Saturday, July 4, 2009
Cinematic Pyrotechnics: Explosions That Matter - A Video Montage
I got the idea for this post shortly after seeing Transformers: Revenge of the Fallen with its excessive displays of explosions followed by more explosions that elicit yawns more than exclamations from this viewer. When I started thinking of some of my favorite uses of pyrotechnics in film history and decided to make the video montage below, I realized that my favorites are not about size, quantity, or duration. Each example included in my montage is about dramatic effect and aesthetic appeal; it’s about meaning; it’s about what this explosion adds to the story.
The basic idea for this video is not original. You can go to YouTube and view numerous montages of movie explosions as well as clips of “The Best Movie Explosion.” Looking at these I noted that posters seem to prefer more recent films with huge explosions rendered by CGI. If a clip shows a single explosion, it is a lot of flash and fire, with redundant shots from various angles – all of this signifying nothing. One “Best Explosion” is from Stealth, which the poster admits is one of the worst movies ever made. I’ve seen the movie and the explosion. But how much does that explosion matter beyond eliciting an “Awesome!” in response to its flash, size, and duration? For most of these explosions, there is no dramatic build-up.
Here I have chosen single explosions or multiple explosions that achieve a dramatic effect because they provide a meaningful conclusion or they say something significant about a character. All of my selections also achieve an aesthetically pleasing effect because they incorporate thoughtfully composed cinematography, judicious use of musical score, imaginative sound mixing, and wise editing. At the end of the montage, you will find a list of titles, directors, and studios in order of appearance.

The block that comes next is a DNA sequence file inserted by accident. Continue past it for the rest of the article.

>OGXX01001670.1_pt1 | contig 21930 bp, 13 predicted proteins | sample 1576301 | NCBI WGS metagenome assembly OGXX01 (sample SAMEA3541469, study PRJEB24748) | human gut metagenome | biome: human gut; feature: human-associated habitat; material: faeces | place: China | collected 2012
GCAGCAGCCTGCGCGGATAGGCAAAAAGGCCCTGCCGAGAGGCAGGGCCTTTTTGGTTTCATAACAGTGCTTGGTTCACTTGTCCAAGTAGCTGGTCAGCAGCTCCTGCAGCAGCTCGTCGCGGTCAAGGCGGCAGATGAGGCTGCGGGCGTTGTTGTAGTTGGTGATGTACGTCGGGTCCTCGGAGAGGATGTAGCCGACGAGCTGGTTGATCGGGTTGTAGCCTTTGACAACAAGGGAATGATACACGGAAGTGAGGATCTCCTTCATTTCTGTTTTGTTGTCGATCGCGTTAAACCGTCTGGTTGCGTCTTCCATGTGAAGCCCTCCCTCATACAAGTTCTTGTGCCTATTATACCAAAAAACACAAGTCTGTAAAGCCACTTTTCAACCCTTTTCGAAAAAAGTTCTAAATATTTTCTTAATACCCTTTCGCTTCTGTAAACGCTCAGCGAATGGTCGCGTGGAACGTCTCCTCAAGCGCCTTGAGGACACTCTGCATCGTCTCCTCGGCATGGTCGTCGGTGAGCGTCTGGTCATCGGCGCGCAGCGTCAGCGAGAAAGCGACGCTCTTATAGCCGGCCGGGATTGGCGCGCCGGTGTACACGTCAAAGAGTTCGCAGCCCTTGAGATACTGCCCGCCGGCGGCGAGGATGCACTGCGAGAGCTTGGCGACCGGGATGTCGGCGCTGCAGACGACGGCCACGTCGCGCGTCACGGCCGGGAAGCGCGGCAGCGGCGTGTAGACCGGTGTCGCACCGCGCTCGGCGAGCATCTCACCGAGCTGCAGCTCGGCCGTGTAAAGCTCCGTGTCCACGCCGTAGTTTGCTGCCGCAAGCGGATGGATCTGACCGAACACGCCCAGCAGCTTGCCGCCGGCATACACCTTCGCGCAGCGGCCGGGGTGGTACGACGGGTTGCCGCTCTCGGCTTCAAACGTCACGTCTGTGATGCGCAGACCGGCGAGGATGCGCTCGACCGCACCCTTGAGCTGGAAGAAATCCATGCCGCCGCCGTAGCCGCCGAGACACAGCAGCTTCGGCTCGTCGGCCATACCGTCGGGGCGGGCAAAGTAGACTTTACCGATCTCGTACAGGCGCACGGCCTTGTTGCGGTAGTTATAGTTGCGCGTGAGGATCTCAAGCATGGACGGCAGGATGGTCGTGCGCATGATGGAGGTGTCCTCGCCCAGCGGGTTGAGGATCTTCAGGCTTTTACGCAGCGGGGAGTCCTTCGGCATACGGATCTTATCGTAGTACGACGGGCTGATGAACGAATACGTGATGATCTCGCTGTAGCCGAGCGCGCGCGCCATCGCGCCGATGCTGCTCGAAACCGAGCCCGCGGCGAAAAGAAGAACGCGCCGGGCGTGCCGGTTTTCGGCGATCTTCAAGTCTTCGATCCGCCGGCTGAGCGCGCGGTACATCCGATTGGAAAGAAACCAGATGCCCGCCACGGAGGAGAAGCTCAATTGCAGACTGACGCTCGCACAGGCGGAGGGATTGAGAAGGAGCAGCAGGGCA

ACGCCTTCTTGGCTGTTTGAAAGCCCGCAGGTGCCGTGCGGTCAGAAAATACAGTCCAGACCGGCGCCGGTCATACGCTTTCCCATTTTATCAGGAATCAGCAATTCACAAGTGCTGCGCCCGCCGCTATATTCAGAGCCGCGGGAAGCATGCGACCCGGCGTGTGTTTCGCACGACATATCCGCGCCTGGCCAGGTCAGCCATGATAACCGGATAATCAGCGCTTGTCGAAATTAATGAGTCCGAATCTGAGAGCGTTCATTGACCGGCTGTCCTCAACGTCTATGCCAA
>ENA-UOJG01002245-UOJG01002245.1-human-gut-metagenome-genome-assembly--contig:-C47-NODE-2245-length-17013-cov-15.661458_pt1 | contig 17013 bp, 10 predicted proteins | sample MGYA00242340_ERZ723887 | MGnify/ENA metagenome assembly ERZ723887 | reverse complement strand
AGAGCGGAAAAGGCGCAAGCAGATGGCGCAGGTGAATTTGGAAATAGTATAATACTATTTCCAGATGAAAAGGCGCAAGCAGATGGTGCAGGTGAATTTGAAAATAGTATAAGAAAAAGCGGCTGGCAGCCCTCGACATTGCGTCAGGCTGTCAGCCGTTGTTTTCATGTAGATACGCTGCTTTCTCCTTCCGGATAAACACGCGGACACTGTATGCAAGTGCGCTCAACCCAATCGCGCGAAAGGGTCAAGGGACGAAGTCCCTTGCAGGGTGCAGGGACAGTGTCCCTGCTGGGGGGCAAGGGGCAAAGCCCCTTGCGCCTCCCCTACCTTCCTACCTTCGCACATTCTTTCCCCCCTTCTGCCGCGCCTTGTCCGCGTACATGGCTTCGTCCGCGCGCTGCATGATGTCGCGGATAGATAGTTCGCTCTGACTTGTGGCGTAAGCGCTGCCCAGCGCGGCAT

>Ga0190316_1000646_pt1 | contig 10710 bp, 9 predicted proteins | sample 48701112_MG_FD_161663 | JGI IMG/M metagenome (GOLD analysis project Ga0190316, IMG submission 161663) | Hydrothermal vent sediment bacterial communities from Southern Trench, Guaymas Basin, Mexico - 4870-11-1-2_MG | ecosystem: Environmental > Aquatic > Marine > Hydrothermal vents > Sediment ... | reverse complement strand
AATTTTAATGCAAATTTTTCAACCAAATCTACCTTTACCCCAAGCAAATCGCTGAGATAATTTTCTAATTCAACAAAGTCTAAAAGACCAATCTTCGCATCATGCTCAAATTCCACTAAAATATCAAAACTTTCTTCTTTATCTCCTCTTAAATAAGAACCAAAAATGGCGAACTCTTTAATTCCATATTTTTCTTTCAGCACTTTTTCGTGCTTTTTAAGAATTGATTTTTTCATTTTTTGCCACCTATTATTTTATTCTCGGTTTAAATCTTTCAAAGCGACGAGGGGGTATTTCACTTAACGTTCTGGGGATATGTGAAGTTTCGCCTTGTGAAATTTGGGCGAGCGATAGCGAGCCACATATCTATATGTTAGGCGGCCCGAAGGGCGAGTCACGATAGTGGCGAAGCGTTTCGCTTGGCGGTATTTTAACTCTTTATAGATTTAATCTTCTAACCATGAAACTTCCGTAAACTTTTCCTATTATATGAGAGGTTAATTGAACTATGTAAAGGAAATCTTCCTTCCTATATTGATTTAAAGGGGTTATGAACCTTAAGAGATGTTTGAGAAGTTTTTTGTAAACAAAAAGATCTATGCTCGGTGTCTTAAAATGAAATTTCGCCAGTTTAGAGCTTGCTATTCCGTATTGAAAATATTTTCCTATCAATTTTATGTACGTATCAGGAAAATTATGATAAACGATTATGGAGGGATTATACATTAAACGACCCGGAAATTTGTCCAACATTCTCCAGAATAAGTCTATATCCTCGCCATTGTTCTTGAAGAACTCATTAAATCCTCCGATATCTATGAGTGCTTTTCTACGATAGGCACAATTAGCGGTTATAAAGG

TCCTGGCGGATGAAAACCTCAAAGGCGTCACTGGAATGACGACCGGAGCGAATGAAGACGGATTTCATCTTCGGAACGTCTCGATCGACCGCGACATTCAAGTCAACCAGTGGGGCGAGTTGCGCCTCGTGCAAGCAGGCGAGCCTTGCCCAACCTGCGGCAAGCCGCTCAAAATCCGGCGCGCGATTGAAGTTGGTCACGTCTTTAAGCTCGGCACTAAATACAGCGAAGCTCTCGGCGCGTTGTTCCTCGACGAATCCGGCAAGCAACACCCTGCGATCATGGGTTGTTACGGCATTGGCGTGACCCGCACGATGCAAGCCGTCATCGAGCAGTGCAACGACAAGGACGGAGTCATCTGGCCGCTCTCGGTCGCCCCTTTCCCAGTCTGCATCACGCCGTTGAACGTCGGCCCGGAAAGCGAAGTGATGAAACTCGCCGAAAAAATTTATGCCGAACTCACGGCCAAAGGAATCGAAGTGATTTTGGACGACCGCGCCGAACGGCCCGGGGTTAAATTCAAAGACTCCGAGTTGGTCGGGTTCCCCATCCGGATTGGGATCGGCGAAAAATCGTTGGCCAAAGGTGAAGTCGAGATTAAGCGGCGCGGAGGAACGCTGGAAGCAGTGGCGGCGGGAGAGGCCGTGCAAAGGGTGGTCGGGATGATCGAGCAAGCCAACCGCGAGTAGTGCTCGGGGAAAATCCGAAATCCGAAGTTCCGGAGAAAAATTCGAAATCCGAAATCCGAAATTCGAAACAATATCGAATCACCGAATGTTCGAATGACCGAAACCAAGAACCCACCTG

I offer this post while at the same time acknowledging the irony of deriving pleasure from a powerful force capable of ghastly destruction. But that irony has existed ever since Chinese monks discovered gunpowder and used it for religious purposes and later for entertainment while the military employed it as a revolutionary weapon. In addition, throughout history, humans have continued to use explosives for destructive purposes while at the same time deriving aesthetic pleasure from them, usually under peaceful circumstances.
In 1814, after the 25-hour bombardment of Fort McHenry, the stronghold that guarded Baltimore from British invasion, the people of that city celebrated with a fireworks display. You’d think they would have been tired of hearing explosions! Strange! There must be something aesthetically fascinating about what explosions do.
From a filmmaking point of view, blowing stuff up is an art form. I love the extras on DVDs that show how demolition experts devote their expertise to making an explosion happen and look the way the director wants it to happen and look. In The Dark Knight a derelict building, posing as the hospital, was demolished by timed charges to achieve an artistic effect. For the World War I battle scene from The Curious Case of Benjamin Button the charges were planted in holes filled with peat moss, so that the lightweight and relatively harmless peat moss looked like clods of dark earth springing up from the explosions. Explosions are a special effect as old as the earliest silent films, and it’s nice to see that CGI hasn’t totally displaced the use of real explosions.
Enjoy my montage of ten explosions that matter. (For better viewing, allow the video to buffer completely before playing.) I may have left out your favorite – my choices were dictated by my DVD collection, and I left out a favorite due to technical difficulty – but I encourage you to respond by including mention of your favorite cinematic pyrotechnics. Also, you may try to guess which display of pyrotechnics included here is my top favorite of all time.